I'm happily drinking a cup of hot tea with Hood's Simply Smart Fat Free Milk as I type. No aftertaste. Just call me the milk detective! I like Smart Balance "butter" and some of their other products. I won't be buying their milk again though.

Saturday, January 14, 2012

Save our Supplements

I just read a bit in Muscle and Fitness Magazine about some new rules coming down the pipeline, possibly, that could (per the article) make it virtually impossible for us to get our supplements... and if we were able to get them the cost would be prohibitive in some cases... and potentially it would be so costly for manufaturers they'd just stop making the supplements.

There is an on-line petition and more information at this link: http://www.muscleandfitness.com/nutrition/supplements/save-our-supps.

I urge you to do your own research. I will.

Sunday, January 8, 2012

My new dangerous treat...

I'm a hot tea lover. My fave is PG Tips black tea with almond milk (vanilla, unsweetened). I'm also a chocoholic. Anything chocolate and I'm lovin' it... except I dropped sugar of all kinds from my diet quite a while back making my chocolate treats a rare thing. Until now.

I make a half cup of hot tea with PG Tips in a large mug. Yes, horror, I nuke it. I take it out, add a walloping dose of unsweetened chocolate (Trader Joe's being my favorite), stir well to make sure it dissolves (as you know, that unsweetened powder chocolate can be troublesome when it comes to dissolving), then fill the cup up with milk of choice. I am not big on cow milk, but it the texture is what my palate likes so I compromise and do mostly almond milk with enough moo milk to get the right "feel".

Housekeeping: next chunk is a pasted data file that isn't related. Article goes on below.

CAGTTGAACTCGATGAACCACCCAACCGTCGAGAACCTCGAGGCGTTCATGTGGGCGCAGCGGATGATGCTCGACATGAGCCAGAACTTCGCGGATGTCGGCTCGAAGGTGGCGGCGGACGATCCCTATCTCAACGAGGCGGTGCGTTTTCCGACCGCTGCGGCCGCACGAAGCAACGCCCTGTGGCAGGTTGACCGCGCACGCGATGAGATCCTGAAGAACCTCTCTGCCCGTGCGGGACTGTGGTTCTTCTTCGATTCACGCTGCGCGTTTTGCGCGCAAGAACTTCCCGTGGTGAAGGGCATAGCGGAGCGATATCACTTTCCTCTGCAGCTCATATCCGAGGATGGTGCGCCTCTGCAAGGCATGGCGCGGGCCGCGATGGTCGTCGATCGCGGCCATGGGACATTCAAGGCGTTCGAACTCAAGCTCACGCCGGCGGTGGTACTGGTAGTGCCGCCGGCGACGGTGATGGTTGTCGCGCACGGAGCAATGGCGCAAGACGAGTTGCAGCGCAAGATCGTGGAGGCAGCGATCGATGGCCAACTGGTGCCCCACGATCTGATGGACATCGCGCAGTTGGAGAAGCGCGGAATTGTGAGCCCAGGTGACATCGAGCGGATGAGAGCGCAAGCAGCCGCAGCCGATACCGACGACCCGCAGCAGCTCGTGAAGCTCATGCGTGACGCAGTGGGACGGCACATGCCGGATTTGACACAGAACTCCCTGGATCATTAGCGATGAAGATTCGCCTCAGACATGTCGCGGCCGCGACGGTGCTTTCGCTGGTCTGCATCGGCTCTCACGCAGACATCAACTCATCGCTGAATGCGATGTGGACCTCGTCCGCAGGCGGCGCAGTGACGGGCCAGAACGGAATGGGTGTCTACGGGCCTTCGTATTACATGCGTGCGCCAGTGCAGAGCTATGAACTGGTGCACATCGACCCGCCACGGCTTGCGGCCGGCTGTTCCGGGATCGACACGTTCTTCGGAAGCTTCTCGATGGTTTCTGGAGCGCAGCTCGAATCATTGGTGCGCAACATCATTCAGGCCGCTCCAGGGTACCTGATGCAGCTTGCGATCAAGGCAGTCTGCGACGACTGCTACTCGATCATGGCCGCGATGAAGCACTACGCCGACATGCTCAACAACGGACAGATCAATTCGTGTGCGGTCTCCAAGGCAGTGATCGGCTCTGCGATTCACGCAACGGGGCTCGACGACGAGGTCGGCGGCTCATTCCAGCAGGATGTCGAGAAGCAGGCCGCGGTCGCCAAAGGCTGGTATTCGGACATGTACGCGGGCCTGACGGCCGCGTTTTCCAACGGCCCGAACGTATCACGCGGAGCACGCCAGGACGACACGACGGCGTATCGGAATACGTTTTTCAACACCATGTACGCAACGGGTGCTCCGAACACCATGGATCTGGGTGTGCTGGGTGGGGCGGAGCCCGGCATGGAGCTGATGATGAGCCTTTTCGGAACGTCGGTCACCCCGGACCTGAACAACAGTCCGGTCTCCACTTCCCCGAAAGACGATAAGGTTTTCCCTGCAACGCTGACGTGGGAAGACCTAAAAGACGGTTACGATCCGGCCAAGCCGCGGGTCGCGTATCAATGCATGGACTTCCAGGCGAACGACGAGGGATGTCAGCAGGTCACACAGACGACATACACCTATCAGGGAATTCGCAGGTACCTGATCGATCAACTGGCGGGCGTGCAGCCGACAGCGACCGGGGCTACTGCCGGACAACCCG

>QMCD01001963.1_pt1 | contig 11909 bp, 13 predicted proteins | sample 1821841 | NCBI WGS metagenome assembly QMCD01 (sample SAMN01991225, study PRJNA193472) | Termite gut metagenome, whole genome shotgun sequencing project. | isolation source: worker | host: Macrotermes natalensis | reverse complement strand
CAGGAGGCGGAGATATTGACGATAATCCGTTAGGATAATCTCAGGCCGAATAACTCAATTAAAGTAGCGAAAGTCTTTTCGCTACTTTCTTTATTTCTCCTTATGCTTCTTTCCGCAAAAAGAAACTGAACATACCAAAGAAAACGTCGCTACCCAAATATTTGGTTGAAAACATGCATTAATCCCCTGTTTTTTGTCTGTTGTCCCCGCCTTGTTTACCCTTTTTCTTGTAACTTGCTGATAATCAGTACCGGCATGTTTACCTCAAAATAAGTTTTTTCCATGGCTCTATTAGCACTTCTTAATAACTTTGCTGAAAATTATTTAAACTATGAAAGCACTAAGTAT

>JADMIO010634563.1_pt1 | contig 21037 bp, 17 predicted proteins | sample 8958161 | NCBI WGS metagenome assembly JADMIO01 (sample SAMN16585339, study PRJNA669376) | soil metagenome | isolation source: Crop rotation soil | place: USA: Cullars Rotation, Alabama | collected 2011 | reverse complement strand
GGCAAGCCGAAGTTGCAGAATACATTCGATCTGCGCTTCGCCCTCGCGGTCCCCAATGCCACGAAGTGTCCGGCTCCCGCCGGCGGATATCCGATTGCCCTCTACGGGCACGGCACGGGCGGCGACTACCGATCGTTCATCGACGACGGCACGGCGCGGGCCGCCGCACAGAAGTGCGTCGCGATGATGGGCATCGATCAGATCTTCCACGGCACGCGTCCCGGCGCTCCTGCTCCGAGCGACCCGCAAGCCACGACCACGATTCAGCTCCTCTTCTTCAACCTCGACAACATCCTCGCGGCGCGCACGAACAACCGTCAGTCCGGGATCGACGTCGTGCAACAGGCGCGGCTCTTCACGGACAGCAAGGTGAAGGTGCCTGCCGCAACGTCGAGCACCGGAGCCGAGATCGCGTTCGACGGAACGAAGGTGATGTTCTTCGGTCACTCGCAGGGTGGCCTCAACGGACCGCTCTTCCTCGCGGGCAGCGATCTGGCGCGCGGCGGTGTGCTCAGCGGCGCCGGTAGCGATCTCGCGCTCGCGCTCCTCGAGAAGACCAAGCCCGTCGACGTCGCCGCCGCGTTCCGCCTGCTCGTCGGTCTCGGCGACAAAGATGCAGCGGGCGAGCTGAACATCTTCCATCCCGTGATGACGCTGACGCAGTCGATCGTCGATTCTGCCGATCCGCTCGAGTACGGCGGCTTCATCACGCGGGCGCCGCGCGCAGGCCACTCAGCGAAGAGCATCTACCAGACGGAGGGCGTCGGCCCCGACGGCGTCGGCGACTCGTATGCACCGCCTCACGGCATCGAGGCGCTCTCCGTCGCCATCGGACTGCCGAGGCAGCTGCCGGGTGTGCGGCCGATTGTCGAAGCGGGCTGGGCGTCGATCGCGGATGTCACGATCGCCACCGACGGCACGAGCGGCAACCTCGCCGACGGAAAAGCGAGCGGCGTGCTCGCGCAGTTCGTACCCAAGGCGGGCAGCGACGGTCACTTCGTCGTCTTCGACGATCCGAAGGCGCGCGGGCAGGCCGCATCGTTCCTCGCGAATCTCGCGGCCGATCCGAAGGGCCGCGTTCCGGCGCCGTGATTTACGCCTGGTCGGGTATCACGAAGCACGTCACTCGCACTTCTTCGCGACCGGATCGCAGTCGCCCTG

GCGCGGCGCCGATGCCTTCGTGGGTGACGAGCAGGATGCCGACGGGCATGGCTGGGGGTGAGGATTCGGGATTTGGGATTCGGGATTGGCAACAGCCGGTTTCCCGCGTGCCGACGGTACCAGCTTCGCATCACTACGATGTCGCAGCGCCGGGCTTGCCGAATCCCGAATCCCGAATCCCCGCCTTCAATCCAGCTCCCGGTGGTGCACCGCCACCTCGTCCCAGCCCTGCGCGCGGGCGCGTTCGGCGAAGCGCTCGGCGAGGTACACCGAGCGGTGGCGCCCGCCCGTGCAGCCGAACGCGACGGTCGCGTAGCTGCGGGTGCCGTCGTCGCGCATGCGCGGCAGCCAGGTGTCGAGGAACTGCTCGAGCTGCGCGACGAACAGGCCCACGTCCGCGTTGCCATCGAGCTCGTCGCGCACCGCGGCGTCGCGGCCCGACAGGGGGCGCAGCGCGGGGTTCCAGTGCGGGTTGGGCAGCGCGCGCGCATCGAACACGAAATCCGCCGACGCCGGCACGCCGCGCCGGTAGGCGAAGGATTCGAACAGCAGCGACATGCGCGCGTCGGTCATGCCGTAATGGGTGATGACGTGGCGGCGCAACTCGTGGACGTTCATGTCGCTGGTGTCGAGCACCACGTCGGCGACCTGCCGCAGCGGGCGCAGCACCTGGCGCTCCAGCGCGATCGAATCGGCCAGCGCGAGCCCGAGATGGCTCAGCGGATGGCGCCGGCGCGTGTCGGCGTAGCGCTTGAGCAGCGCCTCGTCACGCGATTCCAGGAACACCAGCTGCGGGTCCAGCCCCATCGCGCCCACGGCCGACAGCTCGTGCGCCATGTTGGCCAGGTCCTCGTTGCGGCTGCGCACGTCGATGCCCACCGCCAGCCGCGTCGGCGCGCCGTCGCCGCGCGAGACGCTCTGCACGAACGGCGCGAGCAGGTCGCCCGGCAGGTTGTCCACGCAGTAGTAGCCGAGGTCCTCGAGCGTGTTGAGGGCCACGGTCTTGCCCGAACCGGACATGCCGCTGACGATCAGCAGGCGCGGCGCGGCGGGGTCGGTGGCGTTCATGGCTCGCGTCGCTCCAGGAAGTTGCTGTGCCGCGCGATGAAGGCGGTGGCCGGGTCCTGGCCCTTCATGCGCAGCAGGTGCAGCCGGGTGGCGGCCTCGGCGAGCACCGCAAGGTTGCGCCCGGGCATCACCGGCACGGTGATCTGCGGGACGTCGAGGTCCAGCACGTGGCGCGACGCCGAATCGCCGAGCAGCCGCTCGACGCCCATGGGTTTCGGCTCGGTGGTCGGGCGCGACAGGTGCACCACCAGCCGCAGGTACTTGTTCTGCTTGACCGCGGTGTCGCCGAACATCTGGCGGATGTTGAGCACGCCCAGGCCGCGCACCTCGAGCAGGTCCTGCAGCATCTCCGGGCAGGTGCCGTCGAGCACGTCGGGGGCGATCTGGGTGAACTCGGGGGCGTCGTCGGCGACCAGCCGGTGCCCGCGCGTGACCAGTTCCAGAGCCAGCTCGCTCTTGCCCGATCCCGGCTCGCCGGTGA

I add a non-sugar sweetener. Stevia, Splenda, whatever... Sometimes I'll add a little bit of vanilla or cinnamon.

I'm completely and shamelessly addicted. If it's bad for me, I don't want to know.

Tuesday, August 2, 2011

FDA reopens comment period on proposed ‘gluten-free’ food labeling rule

Rule would help by creating a uniform and enforceable definition

The U.S. Food and Drug Administration today reopened the comment period for its 2007 proposal on labeling foods as “gluten-free.” The agency is also making available a safety assessment of exposure to gluten for people with celiac disease (CD) and invites comment on these additional data.